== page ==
I was born in Sebastopol

Published 22 March 2014  |  

To be precise, I was born just outside Sebastopol, in Panteg, near Griffithstown on the way to Sebastopol. Readers with an eye on international affairs will realise that I refer not to the famed city on Ukraine's Crimean Peninsula, but a small town in the Torfaen unitary authority in south east Wales. Take the road north from Newport and turn left on the road signed to Pontypool and you're there. It was named after the British and French forces achieved victory against the Russian forces during the fall of the city in 1855.

Somehow news of the fall of Sebastopol in 1855, with victory achieved by the British and French against the Russian forces, reached Pontypool on the evening of Monday, 11th September of that year. Presumably surviving soldiers returning home carried the news and it made quite an impression.

Then, as now, this bloody conflict centred on Russia's dominance of the Black Sea. Its navy was based in this sea port, giving access to the Mediterranean and nearby Turkey. Fearing an imminent Russian victory over the Ottomans in nearby Turkey, Britain and France embarked on a series of bloody battles on the peninsula. Tens of thousands of soldiers lost their lives in conditions which were to be replicated and magnified during the First World War. The Battle of Balaclava inspired Alfred, Lord Tennyson's Charge of the Light Brigade:

Half a league, half a league,
Half a league onward,
All in the valley of Death
Rode the six hundred.
"Forward, the Light Brigade!
"Charge for the guns!" he said:
Into the valley of Death
Rode the six hundred.

But it's a random and strange connection between this geo-political conflict and a small hamlet in the Welsh valleys. Even today Sevastopol (as it's now called) has a population of 300,000 whereas Sebastopol has less than a tenth of that number in its parish.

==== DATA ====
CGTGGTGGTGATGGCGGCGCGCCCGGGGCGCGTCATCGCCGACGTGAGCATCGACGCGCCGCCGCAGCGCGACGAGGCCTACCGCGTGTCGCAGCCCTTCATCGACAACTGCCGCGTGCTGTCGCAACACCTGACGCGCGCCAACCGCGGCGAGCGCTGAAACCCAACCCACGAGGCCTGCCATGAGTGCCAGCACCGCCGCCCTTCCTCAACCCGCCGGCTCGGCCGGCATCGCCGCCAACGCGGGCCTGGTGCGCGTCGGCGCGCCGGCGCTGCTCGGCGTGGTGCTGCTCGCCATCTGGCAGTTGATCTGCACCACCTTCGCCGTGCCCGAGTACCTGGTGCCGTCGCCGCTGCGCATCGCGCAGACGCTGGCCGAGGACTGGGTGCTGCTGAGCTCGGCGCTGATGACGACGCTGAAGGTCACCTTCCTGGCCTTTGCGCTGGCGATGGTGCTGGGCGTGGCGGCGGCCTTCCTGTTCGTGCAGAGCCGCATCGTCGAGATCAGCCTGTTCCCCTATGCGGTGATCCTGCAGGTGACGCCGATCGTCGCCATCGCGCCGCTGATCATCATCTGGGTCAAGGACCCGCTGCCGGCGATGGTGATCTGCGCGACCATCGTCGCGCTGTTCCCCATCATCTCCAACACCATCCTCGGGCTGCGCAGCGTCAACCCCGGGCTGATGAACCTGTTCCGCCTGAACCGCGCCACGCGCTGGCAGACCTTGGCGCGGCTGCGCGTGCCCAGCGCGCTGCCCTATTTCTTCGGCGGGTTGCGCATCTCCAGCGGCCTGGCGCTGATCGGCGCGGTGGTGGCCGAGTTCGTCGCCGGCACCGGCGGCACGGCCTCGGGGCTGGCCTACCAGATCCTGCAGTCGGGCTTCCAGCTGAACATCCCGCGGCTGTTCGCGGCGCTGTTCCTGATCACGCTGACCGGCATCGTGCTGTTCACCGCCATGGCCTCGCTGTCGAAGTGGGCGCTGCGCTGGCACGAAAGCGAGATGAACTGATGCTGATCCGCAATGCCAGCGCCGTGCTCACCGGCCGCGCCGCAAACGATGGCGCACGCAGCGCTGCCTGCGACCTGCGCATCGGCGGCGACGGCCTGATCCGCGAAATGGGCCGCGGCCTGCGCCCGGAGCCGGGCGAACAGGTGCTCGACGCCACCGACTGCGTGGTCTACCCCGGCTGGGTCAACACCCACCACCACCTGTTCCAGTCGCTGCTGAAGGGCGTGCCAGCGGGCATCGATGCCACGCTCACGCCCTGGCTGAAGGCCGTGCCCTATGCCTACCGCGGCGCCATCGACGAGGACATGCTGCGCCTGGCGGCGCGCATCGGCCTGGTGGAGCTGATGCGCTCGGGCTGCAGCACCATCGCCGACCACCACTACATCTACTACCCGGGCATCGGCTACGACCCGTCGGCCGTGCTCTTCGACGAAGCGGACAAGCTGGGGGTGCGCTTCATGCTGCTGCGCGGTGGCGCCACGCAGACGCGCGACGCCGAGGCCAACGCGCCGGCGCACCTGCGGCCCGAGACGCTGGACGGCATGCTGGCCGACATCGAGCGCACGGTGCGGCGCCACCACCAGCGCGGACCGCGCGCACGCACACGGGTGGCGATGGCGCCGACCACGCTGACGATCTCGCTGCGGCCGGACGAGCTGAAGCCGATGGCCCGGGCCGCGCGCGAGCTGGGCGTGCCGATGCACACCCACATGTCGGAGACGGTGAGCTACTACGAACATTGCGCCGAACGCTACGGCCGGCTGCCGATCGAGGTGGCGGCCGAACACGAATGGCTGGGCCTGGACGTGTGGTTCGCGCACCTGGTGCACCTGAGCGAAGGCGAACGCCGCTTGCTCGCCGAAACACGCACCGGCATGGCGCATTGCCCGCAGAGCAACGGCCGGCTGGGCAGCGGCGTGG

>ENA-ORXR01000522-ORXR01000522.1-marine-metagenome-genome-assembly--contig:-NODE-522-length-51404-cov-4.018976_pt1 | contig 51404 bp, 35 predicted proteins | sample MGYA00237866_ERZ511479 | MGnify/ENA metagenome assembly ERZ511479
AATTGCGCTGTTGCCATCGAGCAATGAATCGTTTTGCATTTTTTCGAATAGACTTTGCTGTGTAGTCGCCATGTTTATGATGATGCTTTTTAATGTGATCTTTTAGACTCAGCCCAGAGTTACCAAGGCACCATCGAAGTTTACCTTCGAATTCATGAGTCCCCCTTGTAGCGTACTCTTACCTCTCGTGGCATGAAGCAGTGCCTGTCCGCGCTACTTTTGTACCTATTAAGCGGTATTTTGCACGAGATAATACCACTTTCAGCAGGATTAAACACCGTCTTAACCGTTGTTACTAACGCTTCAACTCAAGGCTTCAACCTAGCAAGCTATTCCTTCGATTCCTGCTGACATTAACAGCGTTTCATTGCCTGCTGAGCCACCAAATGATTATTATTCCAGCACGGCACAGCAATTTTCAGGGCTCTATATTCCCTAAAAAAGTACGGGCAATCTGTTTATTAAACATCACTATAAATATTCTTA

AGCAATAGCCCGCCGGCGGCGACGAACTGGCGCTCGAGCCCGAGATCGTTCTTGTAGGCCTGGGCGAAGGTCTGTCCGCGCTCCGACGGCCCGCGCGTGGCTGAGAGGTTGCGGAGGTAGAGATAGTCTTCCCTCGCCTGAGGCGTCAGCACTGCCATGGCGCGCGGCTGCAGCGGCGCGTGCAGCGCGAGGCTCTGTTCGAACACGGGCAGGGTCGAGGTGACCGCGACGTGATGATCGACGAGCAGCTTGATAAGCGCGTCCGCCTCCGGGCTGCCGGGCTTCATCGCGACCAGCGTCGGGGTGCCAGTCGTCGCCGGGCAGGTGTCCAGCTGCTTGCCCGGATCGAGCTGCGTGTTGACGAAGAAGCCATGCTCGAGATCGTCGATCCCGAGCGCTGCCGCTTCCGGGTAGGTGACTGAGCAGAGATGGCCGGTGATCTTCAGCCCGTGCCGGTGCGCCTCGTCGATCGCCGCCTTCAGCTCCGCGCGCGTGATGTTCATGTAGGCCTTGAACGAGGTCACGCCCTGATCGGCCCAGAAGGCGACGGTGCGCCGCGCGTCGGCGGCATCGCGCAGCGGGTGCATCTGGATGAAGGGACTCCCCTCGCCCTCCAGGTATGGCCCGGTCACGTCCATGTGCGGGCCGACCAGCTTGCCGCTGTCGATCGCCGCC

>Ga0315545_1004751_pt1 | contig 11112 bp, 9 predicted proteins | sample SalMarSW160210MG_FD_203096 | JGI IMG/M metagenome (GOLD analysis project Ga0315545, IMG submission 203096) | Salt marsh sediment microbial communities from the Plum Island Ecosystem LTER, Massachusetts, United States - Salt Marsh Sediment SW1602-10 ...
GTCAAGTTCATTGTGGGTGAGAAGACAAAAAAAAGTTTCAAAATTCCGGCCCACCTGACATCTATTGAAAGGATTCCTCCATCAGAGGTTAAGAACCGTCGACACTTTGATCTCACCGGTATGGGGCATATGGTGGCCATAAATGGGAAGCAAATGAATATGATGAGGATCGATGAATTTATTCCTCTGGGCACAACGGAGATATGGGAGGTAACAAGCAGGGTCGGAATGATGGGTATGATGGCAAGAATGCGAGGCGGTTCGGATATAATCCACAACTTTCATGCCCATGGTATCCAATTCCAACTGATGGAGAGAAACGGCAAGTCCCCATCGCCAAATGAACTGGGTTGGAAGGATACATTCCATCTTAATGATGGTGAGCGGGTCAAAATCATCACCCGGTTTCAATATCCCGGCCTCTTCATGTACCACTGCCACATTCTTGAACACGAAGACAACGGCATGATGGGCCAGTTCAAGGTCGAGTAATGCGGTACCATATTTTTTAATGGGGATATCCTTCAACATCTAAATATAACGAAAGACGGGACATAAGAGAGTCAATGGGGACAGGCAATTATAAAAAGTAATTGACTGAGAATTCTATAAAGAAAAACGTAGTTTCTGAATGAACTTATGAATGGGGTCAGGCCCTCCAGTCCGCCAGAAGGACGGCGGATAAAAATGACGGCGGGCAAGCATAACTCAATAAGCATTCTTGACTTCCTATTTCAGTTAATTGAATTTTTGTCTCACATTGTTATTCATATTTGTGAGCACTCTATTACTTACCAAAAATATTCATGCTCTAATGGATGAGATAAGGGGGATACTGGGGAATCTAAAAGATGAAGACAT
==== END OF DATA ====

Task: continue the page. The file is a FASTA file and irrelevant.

Back in 1855 the population of the parish of Panteg just south of Pontypool, had grown rapidly in size from 550 in 1801 to 2,432 due to the success of the iron works, the canal, the railways and the lush fertile farmlands nearby. The industrial revolution was at its height and the leaders of this community were looking for a new identity, one not shared with anyone else. The founders of this new settlement immediately identified themselves with the mighty conquest on the Crimea and assumed a name that sounds as strange today as it must have then. Their new name gave this small steel town an exotic and continental air, although the differences between the two communities could not be greater. One is a large coastal resort whereas the other remains a small, post-industrial town on the way to Blaenau Gwent.

Curiously enough Pentecostal Christianity is strong in both areas. Ukraine has experienced wave after wave of revival in the past 100 years, sitting uncomfortably in the dominant shadow of its powerful Russian Orthodox older brother. In the last twelve months, Torfaen too has witnessed its fair share of ecstatic faith. Victory Church in nearby Cwmbran has baptised hundreds of new converts in a period the church dubbed the Welsh Outpouring.

Unlike its South Wales counterpart however, Sevastopol is fighting for its identity. Eyewitnesses are reporting numerous check points all over the Crimea manned by Cossacks and other unruly pro-Russian elements. They are apparently often drunk and intimidate the native population. It was believed that last Sunday's referendum will deliver a false result as a result of bully boy tactics. With the Russian government claiming a 97% yes vote in favour of joining the Russian Federation, many Christians are worried there will be stiff reprisals against any dissenting voices.

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